Separate legal and illegal
Members of the Commission on Poverty agreed on Monday to extend the coverage of the one-off housing allowance to those who live in subdivided cubicles in factory or commercial buildings because they are not eligible for public housing and cannot afford private homes, even if the units they live in are illegal building works.
It should be noted that people living in subdivided factory or commercial buildings may or may not know whether the units they live in are legal or not. Relevant authorities are doing the right and appropriate thing by not mixing up illegally subdivided housing units in factory and commercial buildings with the tenants who live there legally.
The government, while continuing with the evacuation and dismantling of dangerous subdivided housing units in factory and commercial buildings, should treat as non-priority cases the units that are not dangerous and have existed for a long time so as not to make the tenants panic. In the long run, relevant authorities should consider allowing and encouraging owners of vacant factory and/or commercial buildings fit for residential use to turn them into affordable living quarters according to the existing safety code as a viable part of the solution to the residential housing shortage.
When the Commission on Poverty agreed earlier to include in the housing allowance scheme people who live in subdivided housing units because they are not eligible for public housing and cannot afford private homes, those living in subdivided factory or commercial buildings were excluded because their living quarters are illegal building works. The rationale behind the decision back then is that the government would appear self-contradicting and cause controversies if it subsidized tenants of illegal building works. The legal reasoning for the commission’s change of mind on Monday is based on the fact that the tenants of illegally subdivided housing units in factory and commercial buildings have not violated relevant law and regulations. The owners of those properties did and the tenants should not be faulted for it. They wouldn’t have picked illegal quarters if they had other choices.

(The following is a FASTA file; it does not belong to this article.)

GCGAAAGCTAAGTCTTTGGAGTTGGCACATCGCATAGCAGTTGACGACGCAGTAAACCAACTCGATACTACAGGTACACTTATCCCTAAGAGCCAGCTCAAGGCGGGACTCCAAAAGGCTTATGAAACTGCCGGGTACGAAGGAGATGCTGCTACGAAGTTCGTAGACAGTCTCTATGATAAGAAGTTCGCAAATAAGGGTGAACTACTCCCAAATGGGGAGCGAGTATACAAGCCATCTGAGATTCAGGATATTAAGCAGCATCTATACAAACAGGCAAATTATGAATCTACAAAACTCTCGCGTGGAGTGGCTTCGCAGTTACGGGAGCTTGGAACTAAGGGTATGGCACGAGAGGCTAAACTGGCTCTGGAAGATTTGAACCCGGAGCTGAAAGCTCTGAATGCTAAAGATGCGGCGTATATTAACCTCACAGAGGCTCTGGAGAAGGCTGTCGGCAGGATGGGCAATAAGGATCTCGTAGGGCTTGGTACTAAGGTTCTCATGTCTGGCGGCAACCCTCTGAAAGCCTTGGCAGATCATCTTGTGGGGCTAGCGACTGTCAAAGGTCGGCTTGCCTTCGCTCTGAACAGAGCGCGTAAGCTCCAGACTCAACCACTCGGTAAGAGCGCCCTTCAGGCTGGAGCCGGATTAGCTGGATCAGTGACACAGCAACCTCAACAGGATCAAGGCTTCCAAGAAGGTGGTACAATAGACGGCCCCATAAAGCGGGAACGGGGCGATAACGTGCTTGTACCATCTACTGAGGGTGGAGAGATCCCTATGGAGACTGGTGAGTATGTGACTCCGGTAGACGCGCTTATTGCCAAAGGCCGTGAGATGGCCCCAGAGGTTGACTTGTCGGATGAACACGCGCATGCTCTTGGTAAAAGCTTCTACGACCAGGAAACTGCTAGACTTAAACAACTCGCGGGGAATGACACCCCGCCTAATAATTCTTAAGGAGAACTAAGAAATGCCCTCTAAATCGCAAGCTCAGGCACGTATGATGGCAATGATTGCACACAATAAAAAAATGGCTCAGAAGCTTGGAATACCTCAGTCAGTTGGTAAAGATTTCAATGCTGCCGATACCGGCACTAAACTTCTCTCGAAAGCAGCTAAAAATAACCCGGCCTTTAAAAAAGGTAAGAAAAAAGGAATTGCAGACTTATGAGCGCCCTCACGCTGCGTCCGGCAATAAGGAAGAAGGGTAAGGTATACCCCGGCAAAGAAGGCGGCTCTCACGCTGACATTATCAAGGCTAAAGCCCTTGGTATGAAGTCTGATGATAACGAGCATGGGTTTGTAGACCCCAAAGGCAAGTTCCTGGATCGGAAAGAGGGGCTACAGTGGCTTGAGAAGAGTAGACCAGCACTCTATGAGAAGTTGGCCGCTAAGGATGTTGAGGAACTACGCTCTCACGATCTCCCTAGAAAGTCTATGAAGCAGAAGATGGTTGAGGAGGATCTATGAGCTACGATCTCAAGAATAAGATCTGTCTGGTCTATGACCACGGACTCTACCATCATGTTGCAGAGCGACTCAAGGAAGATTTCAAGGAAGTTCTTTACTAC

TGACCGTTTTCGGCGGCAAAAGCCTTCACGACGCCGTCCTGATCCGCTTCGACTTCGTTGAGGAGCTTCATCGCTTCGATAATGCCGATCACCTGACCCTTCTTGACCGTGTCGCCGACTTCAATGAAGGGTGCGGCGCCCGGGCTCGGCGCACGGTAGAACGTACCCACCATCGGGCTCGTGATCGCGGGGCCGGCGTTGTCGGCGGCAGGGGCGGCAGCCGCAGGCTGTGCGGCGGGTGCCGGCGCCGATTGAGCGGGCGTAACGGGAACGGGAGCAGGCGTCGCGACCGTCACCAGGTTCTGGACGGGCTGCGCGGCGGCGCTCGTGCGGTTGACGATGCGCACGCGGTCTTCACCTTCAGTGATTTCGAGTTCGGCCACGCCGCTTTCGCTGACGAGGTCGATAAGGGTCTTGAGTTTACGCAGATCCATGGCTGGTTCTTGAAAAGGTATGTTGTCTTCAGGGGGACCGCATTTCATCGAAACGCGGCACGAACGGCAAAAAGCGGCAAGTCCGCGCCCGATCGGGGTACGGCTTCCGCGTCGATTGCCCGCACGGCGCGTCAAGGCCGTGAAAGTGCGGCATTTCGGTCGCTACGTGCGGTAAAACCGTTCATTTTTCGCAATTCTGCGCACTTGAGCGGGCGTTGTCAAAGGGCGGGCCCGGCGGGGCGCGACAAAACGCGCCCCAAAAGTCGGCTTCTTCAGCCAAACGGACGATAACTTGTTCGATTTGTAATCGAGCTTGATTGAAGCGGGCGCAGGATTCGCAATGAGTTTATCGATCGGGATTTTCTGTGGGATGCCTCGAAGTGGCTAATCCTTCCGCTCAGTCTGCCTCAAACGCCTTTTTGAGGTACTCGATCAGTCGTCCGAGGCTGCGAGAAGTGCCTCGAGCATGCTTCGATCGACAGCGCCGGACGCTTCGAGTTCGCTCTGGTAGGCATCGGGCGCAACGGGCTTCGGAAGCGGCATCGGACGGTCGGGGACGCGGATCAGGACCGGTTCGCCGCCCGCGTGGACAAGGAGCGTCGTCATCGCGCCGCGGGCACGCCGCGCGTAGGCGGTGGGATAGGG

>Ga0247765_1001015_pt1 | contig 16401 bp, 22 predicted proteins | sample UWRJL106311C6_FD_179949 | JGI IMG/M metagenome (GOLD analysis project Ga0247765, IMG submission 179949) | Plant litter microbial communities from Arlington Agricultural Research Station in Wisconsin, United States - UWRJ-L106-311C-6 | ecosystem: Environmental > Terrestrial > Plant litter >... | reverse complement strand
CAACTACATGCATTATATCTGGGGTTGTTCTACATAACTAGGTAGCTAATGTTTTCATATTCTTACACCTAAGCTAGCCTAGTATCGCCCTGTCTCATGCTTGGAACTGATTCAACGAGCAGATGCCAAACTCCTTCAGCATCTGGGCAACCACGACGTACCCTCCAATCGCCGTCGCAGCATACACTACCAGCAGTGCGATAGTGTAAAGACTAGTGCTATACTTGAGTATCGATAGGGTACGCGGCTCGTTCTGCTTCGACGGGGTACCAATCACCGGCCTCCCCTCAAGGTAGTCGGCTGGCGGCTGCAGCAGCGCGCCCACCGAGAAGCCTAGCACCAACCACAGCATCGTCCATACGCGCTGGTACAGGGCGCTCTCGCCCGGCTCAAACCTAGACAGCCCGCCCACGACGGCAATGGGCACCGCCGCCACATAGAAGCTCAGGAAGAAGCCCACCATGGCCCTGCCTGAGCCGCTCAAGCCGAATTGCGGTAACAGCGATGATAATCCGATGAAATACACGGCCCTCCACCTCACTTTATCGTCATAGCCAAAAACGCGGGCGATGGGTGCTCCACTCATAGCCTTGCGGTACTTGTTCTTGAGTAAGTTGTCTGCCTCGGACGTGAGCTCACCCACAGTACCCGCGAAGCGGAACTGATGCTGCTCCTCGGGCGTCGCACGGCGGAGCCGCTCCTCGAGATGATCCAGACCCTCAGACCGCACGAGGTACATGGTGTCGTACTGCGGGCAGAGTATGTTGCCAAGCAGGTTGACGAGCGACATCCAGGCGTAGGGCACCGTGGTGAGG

This is an excerpted translation of a Wen Wei Po editorial published on Aug 27.